And this is particularly the case with Android. There are so many so-called “flagship devices” around and all of them have great spec sheets, much better than what they were a year ago. But in real performance terms, well, the Android experience has been more or less the same for a while now. Newer icons, yes, material design, yes, but at the end of the day, a person who uses Facebook, Instagram, Twitter, e-mail, Chrome and Flipboard and plays Temple Run, Angry Birds and the latest edition of FIFA Football on their device will not notice a significant bump up in performance, notwithstanding all the “enhanced” hardware.
Other platforms have fewer flagships (they are less popular too, we concede), and consequently the performance of new devices is discernibly superior to that of older ones – an iPhone 6 Plus makes an iPhone 5S look slow in many tasks, a Lumia 930 makes the Lumia 1020 seem awkward and laggy, the BB Passport is a clear notch above the Q10. In each case, a user is motivated to move up to a newer device for a better experience – Infinity Blade 3 plays delectably on the iPhone 6 Plus, Photoshop Express runs brilliantly on the Lumia 930, the BB Passport handles spreadsheets better than any BB in history. In Android, however, the stress seems to be on hardware. For, let’s face it, the experience is not really changing. A number of people still test Android devices using Temple Run: Oz, a game that is more than a year old, and we have lost count of people who try to gauge the speed of an Android device by just seeing how quickly menus and home screens scroll. A device like the OnePlus One comes with terrific hardware but most people will use it to run apps that were designed for older devices. In fact, many Android apps have still not been optimised for full HD displays, even as flagships get into quad HD mode!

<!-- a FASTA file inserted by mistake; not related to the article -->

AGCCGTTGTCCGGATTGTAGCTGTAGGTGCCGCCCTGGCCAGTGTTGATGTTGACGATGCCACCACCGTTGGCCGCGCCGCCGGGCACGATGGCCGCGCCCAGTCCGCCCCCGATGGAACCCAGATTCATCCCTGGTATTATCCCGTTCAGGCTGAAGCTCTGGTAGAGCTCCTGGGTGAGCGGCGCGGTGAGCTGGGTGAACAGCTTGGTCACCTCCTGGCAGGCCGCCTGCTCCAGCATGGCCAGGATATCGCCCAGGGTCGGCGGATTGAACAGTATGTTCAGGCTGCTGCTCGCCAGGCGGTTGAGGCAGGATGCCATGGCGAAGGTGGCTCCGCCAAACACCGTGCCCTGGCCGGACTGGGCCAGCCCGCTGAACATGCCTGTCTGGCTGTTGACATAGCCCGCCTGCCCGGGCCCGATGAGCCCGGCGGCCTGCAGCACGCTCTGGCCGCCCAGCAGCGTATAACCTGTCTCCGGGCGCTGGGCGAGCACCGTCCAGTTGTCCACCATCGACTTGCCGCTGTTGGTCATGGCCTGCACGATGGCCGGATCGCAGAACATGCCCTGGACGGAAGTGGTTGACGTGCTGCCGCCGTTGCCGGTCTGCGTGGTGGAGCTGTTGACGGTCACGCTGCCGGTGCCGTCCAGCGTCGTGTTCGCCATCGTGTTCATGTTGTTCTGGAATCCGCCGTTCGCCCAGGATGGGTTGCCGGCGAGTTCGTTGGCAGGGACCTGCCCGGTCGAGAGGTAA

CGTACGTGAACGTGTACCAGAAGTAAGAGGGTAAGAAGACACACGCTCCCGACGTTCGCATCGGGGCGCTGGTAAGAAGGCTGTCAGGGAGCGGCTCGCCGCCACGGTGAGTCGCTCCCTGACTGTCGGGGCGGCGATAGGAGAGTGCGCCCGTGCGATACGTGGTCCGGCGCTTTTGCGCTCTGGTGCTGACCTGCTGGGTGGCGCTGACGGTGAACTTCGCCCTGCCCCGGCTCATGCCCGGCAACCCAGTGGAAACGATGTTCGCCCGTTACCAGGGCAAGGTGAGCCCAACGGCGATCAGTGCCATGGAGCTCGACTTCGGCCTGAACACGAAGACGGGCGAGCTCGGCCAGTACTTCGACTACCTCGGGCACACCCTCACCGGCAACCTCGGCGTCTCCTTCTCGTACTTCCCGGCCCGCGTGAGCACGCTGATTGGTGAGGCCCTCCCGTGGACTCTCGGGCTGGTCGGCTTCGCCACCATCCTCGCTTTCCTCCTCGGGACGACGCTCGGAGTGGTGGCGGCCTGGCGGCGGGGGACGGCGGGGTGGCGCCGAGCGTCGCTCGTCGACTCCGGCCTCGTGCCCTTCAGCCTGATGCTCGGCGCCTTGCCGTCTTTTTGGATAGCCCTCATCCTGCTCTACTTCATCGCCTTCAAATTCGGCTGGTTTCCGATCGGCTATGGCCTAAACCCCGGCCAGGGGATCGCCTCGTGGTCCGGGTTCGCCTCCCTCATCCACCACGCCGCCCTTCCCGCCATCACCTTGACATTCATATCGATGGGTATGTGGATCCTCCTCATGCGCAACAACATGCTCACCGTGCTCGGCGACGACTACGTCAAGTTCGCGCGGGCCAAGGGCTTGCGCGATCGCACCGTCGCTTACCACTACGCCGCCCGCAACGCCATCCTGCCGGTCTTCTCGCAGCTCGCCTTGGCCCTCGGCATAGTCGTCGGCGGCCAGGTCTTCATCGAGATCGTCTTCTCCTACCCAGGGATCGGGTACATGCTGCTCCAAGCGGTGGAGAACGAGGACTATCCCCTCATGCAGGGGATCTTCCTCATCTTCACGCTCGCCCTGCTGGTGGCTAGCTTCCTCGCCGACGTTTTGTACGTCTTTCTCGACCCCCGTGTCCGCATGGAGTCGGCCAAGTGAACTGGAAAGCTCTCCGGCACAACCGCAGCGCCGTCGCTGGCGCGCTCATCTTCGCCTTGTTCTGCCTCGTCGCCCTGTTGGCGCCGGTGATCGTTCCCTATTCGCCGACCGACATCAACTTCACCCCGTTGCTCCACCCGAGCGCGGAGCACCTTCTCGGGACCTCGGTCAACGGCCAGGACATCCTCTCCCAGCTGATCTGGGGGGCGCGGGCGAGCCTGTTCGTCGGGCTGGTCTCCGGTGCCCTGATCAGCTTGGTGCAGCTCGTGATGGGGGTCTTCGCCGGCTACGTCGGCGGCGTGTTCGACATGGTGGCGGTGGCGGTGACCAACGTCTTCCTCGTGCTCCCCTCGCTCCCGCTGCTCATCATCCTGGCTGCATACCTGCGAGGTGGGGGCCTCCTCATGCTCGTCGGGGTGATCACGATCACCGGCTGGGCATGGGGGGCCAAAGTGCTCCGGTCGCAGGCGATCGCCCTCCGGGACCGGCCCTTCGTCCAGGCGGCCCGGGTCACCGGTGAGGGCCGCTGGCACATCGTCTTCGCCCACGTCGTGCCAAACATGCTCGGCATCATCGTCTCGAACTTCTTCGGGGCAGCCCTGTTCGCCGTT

Whatever happened to the Android experience?
In fact an increasing number of users are evaluating Android devices purely by their spec sheets – RAM, battery life, cameras and processor cores. Which is horribly unfair to the world’s most popular mobile OS. Because honestly, the way things are, it does not need all that muscle to deliver a great experience. Android One proved that.
Yes, we know the march of hardware progress is inevitable. Processors will get better, RAM will increase, storage capacities will go up, cameras will improve and so on. But all that hardware is of little use if there are no apps that make the most of it. And that unfortunately is what is happening on the Android front. No matter what geeks on different consumer fora ask for, what Android needs right now is killer apps. Apps that make users realize the difference between a LG G3 or a Nexus 6 and its predecessors in a stark manner, rather than in edits and page turns that are milliseconds faster and barely noticeable. As Raju PP notes, whenever a new iOS version is announced or a new iPhone is released, Apple ropes in few developers to showcase a couple of unique apps to make use of the new hardware/software. Hardly ever the case with Android. Hell, Google didn’t even bother to have a launch event for Nexus 6.
To sign off with the automobile simile: Android has the drivers and the cars. What it needs is a road for them.